The carrier alliances showed discipline by collectively restricting capacity during the initial wave of Covid lockdowns in 2020. Again, they will need to follow the same principle of coordinated capacity restriction by blanking sailings and avoid a race to the bottom by trying to grab market share with rates below operating costs.

Overcapacity is Baked In

Since September, industry experts have been warning that there was no avoiding overcapacity.

“Slower sailing speeds to meet the International Maritime Organization’s (IMO’s) Energy Efficiency Existing Ship index (EEXI) will require additional global capacity to maintain service loops, but the size of the orderbook, combined with ships being released as port congestion eases, will result in an excess of capacity.”

Just to note: They have been ringing that warning bell for a long time, like, before the height of the pandemic in January, 2020, and even as far back as October of 2017.

​​Container Surplus

It’s not just ocean vessel capacity that’s increasing due to lower demand. While there was a shortage of containers at the height of the Covid pandemic. the long awaited repositioning of empties are overloading container depots. The container imbalance was caused by a slowdown in trade and repositioning of containers clogging port terminals. Now, long awaited sweeper ships, vessels dedicated to moving empty containers, have cleared long overflowing container terminals in the US and have boomeranged the problem back to China.

Lay Ups: Not a Slam Dunk

Lay Ups: Not a Slam Dunk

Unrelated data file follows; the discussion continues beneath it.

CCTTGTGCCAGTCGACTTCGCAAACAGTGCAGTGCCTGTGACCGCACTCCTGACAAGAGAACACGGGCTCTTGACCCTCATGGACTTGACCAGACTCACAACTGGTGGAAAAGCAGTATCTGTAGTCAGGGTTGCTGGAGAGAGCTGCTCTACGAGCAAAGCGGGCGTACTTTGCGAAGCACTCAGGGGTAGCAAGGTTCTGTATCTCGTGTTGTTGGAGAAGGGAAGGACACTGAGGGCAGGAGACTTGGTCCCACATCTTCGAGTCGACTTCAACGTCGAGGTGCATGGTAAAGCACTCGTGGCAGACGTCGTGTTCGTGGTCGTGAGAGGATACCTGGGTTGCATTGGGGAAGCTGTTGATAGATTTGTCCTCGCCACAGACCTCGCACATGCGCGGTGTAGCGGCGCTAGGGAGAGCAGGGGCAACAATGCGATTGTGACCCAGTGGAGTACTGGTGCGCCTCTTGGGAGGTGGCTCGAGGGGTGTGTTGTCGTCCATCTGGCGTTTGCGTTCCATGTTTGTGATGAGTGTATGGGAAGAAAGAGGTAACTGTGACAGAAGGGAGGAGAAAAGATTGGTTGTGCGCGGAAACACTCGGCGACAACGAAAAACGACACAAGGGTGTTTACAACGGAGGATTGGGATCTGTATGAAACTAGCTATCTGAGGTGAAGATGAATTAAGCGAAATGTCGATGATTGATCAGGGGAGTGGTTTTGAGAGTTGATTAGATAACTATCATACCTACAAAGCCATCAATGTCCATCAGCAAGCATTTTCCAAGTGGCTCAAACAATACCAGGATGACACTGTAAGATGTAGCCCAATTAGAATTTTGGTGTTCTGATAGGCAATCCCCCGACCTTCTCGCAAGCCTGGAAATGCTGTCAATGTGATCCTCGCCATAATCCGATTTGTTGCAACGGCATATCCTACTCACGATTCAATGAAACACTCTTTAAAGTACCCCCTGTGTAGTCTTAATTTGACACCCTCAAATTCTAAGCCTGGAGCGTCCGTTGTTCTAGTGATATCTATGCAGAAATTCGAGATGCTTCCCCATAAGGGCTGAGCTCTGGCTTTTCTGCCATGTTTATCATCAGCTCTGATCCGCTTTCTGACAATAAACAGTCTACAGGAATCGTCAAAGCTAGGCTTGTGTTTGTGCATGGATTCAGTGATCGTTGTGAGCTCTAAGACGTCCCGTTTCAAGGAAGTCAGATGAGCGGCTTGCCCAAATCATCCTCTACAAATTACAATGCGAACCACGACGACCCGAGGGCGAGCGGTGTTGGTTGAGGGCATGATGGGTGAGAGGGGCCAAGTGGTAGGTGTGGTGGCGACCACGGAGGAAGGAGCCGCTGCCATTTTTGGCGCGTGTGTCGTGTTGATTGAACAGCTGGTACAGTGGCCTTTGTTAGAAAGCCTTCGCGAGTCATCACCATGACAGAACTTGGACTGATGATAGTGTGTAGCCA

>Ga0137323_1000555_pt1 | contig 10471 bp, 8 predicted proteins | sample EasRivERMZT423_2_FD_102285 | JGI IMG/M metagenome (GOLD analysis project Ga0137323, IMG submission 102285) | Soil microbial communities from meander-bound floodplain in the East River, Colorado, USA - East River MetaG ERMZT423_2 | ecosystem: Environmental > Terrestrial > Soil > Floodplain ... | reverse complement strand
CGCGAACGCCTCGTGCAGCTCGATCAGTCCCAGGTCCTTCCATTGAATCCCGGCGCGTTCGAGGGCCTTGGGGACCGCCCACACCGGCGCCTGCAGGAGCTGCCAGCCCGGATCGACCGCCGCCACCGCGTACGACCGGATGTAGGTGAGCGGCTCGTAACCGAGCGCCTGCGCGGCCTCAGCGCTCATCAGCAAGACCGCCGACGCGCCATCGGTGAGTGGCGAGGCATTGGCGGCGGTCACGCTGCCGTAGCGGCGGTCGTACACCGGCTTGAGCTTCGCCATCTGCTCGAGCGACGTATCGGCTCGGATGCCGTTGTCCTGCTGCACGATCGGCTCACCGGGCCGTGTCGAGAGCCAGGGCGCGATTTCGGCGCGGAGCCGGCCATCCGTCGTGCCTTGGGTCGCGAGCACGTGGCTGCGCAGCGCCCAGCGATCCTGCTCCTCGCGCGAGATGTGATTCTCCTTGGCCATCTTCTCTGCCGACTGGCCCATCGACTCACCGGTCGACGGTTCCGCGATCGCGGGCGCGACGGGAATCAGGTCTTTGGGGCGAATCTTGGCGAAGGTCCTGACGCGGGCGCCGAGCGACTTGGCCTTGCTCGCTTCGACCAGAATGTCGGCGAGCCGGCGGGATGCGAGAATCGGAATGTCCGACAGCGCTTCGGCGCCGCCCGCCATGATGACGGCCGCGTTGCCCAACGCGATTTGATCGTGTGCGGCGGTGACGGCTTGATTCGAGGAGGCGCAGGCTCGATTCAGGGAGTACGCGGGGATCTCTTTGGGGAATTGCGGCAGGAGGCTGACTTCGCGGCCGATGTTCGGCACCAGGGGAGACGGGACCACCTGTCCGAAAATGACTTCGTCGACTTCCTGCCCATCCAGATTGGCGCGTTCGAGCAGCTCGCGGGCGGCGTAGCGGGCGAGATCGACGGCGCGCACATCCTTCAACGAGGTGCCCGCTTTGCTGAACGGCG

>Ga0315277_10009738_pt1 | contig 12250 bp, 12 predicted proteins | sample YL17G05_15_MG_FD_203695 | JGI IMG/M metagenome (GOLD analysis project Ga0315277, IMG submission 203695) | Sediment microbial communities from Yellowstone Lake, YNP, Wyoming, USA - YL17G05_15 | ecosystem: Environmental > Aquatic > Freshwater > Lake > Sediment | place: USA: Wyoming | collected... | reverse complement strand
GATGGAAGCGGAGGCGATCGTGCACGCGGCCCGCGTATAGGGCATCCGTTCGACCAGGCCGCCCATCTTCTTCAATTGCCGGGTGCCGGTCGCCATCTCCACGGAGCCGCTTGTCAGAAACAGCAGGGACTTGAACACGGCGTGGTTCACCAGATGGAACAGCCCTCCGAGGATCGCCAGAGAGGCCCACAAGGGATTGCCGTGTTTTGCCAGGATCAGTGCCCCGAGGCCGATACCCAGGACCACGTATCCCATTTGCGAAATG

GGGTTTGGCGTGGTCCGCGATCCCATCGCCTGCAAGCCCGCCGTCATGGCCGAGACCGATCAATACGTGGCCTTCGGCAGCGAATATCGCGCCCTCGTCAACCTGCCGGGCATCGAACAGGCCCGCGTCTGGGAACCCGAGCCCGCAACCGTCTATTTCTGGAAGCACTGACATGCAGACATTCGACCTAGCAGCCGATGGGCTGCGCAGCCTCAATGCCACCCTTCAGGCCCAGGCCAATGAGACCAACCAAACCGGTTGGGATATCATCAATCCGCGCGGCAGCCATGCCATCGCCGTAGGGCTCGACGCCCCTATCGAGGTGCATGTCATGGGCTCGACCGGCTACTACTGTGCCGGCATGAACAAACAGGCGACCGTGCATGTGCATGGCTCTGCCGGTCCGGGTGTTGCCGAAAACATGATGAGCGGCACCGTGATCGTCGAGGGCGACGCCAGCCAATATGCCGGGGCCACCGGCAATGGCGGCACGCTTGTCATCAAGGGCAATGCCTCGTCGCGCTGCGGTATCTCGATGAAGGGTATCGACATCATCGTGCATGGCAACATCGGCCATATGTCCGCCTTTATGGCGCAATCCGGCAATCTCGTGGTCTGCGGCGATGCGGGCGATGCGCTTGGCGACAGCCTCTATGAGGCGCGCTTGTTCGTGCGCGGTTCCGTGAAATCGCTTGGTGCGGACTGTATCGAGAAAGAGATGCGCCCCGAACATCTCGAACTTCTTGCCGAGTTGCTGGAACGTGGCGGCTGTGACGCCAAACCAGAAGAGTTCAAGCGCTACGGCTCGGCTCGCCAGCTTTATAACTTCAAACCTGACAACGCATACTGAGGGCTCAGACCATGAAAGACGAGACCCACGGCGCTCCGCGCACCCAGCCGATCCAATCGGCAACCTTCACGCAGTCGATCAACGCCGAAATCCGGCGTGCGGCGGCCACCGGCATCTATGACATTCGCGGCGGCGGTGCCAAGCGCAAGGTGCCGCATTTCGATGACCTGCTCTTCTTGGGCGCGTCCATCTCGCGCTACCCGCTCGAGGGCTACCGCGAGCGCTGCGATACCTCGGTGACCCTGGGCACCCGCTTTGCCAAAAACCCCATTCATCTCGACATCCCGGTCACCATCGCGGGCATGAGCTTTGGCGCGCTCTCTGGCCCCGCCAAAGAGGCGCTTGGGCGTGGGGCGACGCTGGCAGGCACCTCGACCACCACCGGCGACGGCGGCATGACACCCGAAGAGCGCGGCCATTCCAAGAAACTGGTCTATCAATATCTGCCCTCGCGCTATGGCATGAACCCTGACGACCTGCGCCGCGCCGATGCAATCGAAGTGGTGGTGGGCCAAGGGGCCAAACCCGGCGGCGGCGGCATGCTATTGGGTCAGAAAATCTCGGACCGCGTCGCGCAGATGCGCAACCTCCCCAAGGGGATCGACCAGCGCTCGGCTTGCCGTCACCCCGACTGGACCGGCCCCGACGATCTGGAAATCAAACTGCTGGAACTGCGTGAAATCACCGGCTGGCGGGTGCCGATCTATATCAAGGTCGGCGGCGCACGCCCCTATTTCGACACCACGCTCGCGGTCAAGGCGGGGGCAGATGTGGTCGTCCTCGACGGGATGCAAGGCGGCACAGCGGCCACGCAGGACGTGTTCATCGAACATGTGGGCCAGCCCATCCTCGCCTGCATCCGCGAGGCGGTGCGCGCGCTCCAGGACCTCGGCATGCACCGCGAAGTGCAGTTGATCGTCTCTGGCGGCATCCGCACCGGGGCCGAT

Although an estimated 10% of 2023’s available fleet capacity will be compelled to be pulled from service by the International Maritime Organization’s environmental regulations, set to be implemented from Jan. 1, there will still likely be a significant excess in shipping capacity.

There are elements of compliance with the new regulations that will boost the need for capacity. Slower sailing speeds to meet the IMO’s Energy Efficiency Existing Ship index (EEXI) will require more ships to service the same loop.

Laid up ships are ships, which are temporarily out of service.

There are two different categories for ships ‘laid up’:

  • Hot Lay Up is when a ship is idle but can be brought back into service at short notice because a minimum crew is kept in place and critical life-saving equipment is kept in working order.
  • Cold Lay Up is when the ship is taken out of service and is moored or anchored at a safe place with a minimum of electrical systems left running.

It is never good when you have to choose between “lose a lot” vs. “lose a lot less” and vessel lay ups illustrate the capital risk and boom and bust nature of the shipping market.

Will Freight Markets Stick The Landing?

The air market benefited greatly from supply chain disruptions and maritime congestion because shippers could no longer count on reliable transit times. The air market is continuing its descent as transport fluidity improves and more freighters come on the market, but in general air rates are comfortably above pre-pandemic levels.

Parcel service reliability has hit rates of on time performance not seen since pre-pandemic. With the imposition of steep rate increases is likely not sustainable in the face of falling volumes nationally. Now is a good time for shippers to negotiate more favorable rates even though a return to high service performance should command a premium, in fact it signals overcapacity.

Everyone needs a steady partner to help navigate spot rates, negotiate parcel contracts and anticipate blank sailings. At CargoTrans we have an expert team standing by, ready to save the day.

All you have to do is contact us.

— Shipping Magnate